Ms. Aldridge, Dr. Saewyc, and Professor Tan met in early January to discuss a proposal for the support and management of the enterprise. Professor Tan worked with Primary Health Care course leaders Frances Affleck and Ranjit Dhari to develop this Rapid Testing site into a viable student practicum.

Because Dr. Saewyc currently serves on a World Health Organization Technical Advisory Group for Educational Institutions and COVID19, she recognized UBC would not only be providing Health Canada with valuable data about the use of rapid test screening to prevent COVID transmission on campuses, but the project came with a number of possibilities for related research. She presented the project at one of the WHO TAG meetings to help identify any global questions the site might help inform and found enthusiastic interest around what could be learned. She invited Dr. Sabrina Wong to lead the research and evaluation component, collaborating with Vancouver Coastal Health and Providence Health Care.

Health Canada’s main goal is to determine the feasibility of rolling out rapid-testing using nasal swabbing for COVID-19 screening in areas with a high density of young people living in congregate housing facilities. Just as this project has produced a wealth of learning and teaching about collaboration between primary care and public health in nursing, it has also allowed students to directly apply research concepts from their coursework.

Dr. Wong, who is the school’s associate director of research, was instrumental in developing the clinic and research protocols and providing faculty training on the BD Veritor. She has taken the lead in quality assurance and testing procedures for the program, as well as handling the notifications. Dr. Wong points out, “the COVID rapid screening site provided a real-world opportunity for students to understand concepts such as sensitivity, specificity, and predictive values. In addition, they can see first-hand the bias that could be created by instrumentation (in this case, the technology used to complete the rapid screening) and inter-rater reliability and validity. Students also are able to apply their learning about prevalence and what the concept of risk means. For example, the prevalence of COVID-19 in the target population is low and we nurses need to consider ourselves at low risk of actually becoming infected with COVID when working at this site.”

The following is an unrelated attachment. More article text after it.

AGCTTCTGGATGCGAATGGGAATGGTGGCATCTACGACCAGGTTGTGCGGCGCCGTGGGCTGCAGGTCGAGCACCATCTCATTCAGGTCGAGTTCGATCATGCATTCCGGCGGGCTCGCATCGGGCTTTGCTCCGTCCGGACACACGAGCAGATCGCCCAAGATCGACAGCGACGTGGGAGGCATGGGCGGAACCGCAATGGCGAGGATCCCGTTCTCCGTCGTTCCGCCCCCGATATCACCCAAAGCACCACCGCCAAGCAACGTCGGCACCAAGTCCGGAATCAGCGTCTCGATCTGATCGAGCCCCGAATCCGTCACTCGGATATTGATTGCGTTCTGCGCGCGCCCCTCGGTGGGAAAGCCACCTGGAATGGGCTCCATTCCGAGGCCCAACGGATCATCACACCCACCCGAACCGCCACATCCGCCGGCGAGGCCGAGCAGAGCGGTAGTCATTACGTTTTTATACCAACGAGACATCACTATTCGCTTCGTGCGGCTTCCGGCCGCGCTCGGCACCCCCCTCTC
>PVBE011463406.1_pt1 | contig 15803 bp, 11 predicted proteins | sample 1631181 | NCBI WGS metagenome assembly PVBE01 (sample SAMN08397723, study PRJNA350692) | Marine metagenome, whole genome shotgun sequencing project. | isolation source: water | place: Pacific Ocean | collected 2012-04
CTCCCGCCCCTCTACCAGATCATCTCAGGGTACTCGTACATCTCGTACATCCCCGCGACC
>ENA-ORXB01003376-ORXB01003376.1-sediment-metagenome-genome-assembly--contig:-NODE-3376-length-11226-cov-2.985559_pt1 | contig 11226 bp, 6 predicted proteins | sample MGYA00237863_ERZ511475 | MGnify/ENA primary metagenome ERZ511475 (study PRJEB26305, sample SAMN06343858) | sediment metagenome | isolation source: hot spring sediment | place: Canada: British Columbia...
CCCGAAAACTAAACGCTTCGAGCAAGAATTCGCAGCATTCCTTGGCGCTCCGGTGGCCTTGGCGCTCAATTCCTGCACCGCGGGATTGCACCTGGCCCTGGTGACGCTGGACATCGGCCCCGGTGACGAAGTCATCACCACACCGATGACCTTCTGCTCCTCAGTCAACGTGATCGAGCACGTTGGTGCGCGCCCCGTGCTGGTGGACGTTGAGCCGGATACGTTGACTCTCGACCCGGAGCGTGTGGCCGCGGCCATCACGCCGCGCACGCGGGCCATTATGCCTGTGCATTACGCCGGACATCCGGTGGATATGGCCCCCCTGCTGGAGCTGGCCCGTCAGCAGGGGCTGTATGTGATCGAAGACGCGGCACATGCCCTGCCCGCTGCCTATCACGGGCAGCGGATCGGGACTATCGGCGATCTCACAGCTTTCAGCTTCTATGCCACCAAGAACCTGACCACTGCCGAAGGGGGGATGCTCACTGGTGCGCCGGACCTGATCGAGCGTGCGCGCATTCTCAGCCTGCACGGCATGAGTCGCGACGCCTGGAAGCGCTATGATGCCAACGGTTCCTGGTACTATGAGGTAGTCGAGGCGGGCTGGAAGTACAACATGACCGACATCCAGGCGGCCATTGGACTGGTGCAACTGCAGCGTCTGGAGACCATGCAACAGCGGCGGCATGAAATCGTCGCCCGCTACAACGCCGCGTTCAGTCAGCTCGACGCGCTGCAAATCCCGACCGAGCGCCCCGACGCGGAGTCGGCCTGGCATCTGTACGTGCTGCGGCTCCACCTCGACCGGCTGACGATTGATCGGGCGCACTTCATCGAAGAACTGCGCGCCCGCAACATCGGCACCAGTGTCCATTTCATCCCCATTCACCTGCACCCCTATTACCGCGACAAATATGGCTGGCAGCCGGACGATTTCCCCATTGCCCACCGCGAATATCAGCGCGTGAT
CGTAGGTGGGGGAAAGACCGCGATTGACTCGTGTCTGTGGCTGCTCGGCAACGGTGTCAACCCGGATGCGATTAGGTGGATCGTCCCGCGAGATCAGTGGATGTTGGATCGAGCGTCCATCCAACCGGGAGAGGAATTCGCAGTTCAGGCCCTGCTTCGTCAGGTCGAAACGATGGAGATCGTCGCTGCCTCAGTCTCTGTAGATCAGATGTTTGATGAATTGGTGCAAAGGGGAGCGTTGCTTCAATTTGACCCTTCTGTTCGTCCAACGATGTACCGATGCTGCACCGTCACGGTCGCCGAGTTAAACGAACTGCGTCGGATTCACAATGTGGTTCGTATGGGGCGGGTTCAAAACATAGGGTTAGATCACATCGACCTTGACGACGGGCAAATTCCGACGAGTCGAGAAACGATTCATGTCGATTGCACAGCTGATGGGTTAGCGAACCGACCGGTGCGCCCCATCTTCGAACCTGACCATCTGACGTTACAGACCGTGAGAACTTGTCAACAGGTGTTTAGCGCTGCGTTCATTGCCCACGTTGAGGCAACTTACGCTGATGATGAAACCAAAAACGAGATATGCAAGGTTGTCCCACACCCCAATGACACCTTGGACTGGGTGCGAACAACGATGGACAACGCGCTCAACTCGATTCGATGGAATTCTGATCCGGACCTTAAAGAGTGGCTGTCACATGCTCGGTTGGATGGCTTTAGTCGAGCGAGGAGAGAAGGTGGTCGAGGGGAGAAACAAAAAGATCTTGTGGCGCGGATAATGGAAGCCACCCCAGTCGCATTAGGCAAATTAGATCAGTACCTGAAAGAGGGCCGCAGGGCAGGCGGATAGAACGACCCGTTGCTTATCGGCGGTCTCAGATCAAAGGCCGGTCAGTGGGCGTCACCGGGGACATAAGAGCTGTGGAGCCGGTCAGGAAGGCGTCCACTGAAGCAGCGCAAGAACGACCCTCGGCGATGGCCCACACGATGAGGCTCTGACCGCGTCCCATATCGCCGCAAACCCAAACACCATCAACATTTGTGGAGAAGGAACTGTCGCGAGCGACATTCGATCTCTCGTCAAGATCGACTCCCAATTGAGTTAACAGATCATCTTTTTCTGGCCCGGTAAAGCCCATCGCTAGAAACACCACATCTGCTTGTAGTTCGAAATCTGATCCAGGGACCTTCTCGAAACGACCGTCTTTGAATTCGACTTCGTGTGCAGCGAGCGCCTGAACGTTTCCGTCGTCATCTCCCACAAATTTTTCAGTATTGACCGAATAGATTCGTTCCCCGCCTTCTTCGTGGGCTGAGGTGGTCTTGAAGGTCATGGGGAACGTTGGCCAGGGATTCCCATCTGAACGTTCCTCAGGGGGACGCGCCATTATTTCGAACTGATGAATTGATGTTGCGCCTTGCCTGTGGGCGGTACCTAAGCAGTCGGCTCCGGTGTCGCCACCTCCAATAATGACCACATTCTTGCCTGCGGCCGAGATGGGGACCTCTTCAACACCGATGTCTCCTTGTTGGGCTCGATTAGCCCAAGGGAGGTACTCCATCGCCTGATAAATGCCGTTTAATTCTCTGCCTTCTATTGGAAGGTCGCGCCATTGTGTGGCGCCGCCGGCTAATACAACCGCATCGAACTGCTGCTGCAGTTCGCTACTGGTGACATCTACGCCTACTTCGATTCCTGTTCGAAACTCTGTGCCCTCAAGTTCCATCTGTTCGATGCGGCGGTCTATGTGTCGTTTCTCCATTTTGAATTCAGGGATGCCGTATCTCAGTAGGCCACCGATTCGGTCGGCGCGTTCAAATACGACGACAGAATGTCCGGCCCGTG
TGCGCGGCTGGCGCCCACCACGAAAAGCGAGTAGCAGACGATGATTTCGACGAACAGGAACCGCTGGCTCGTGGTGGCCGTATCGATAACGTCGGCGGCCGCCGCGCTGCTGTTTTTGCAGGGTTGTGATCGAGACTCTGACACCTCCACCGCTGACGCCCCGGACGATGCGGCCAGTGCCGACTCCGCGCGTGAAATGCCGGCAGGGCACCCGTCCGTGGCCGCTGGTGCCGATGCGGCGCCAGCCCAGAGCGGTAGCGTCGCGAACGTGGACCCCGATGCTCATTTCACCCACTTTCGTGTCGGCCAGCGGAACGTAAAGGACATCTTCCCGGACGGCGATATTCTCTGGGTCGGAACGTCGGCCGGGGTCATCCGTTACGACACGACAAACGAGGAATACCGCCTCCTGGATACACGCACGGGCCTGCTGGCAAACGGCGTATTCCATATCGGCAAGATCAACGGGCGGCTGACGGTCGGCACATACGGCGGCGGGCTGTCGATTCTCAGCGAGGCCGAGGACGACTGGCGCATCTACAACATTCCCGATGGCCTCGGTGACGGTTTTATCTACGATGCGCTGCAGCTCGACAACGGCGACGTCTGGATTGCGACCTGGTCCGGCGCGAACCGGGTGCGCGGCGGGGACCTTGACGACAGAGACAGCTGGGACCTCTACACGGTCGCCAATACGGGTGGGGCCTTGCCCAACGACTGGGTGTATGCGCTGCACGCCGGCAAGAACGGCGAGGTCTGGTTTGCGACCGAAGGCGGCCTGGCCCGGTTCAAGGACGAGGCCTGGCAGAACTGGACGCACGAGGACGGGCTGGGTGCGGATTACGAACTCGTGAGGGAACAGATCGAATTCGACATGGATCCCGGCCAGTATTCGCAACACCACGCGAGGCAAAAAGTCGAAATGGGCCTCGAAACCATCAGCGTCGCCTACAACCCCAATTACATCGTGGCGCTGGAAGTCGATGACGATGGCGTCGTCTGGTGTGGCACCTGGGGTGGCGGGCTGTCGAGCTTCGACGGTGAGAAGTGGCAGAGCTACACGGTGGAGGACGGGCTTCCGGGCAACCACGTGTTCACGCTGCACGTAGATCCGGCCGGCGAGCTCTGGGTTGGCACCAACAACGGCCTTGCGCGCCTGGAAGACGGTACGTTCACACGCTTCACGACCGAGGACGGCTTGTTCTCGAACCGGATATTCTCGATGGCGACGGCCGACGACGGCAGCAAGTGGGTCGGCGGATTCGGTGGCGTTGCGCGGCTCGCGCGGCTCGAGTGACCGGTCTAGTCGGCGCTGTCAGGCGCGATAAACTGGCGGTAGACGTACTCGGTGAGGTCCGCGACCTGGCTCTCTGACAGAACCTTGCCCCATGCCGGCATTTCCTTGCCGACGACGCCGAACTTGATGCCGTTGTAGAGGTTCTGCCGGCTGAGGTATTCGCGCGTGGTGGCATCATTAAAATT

Finally, students are learning about important concepts related to the nursing code of ethics such as serving in times of pandemics and disasters. They also acquire experience in ethical conduct and serving our clients in a way that meets their own and the publics’ needs.

This project continues to unfold, offering engagement opportunities for others in the School of Nursing. Because the rapid test clinic is operating several days a week, a number of nursing faculty who are not teaching in the primary health care course, graduate students in nursing, and some staff have also volunteered for the clinic on days the undergrad nursing students are not available. We look forward to sharing with the wider community further learnings from Orchard Commons.